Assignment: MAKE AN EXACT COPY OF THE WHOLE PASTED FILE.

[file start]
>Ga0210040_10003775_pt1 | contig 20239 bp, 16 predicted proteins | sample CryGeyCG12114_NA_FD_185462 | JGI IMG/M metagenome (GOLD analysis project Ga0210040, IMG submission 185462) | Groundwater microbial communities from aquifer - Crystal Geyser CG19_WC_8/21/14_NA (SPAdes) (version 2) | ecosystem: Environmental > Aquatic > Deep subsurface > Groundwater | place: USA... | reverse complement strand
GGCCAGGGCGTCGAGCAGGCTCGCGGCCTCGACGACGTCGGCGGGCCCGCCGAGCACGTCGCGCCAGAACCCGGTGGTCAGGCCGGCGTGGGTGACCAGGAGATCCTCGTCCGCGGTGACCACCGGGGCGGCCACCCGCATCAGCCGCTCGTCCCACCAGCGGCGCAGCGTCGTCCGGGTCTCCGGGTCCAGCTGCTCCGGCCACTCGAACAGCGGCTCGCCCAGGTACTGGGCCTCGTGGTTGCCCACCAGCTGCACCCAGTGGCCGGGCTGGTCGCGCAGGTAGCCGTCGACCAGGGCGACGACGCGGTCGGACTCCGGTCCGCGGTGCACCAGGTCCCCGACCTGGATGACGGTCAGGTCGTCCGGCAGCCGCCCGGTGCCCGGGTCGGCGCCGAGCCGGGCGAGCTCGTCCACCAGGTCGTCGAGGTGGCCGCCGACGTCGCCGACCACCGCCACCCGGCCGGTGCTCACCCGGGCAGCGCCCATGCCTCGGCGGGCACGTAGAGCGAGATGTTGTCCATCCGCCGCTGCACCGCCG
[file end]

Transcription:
>Ga0210040_10003775_pt1 | contig 20239 bp, 16 predicted proteins | sample CryGeyCG12114_NA_FD_185462 | JGI IMG/M metagenome (GOLD analysis project Ga0210040, IMG submission 185462) | Groundwater microbial communities from aquifer - Crystal Geyser CG19_WC_8/21/14_NA (SPAdes) (version 2) | ecosystem: Environmental > Aquatic > Deep subsurface > Groundwater | place: USA... | reverse complement strand
GGCCAGGGCGTCGAGCAGGCTCGCGGCCTCGACGACGTCGGCGGGCCCGCCGAGCACGTCGCGCCAGAACCCGGTGGTCAGGCCGGCGTGGGTGACCAGGAGATCCTCGTCCGCGGTGACCACCGGGGCGGCCACCCGCATCAGCCGCTCGTCCCACCAGCGGCGCAGCGTCGTCCGGGTCTCCGGGTCCAGCTGCTCCGGCCACTCGAACAGCGGCTCGCCCAGGTACTGGGCCTCGTGGTTGCCCACCAGCTGCACCCAGTGGCCGGGCTGGTCGCGCAGGTAGCCGTCGACCAGGGCGACGACGCGGTCGGACTCCGGTCCGCGGTGCACCAGGTCCCCGACCTGGATGACGGTCAGGTCGTCCGGCAGCCGCCCGGTGCCCGGGTCGGCGCCGAGCCGGGCGAGCTCGTCCACCAGGTCGTCGAGGTGGCCGCCGACGTCGCCGACCACCGCCACCCGGCCGGTGCTCACCCGGGCAGCGCCCATGCCTCGGCGGGCACGTAGAGCGAGATGTTGTCCATCCGCCGCTGCACCGCCG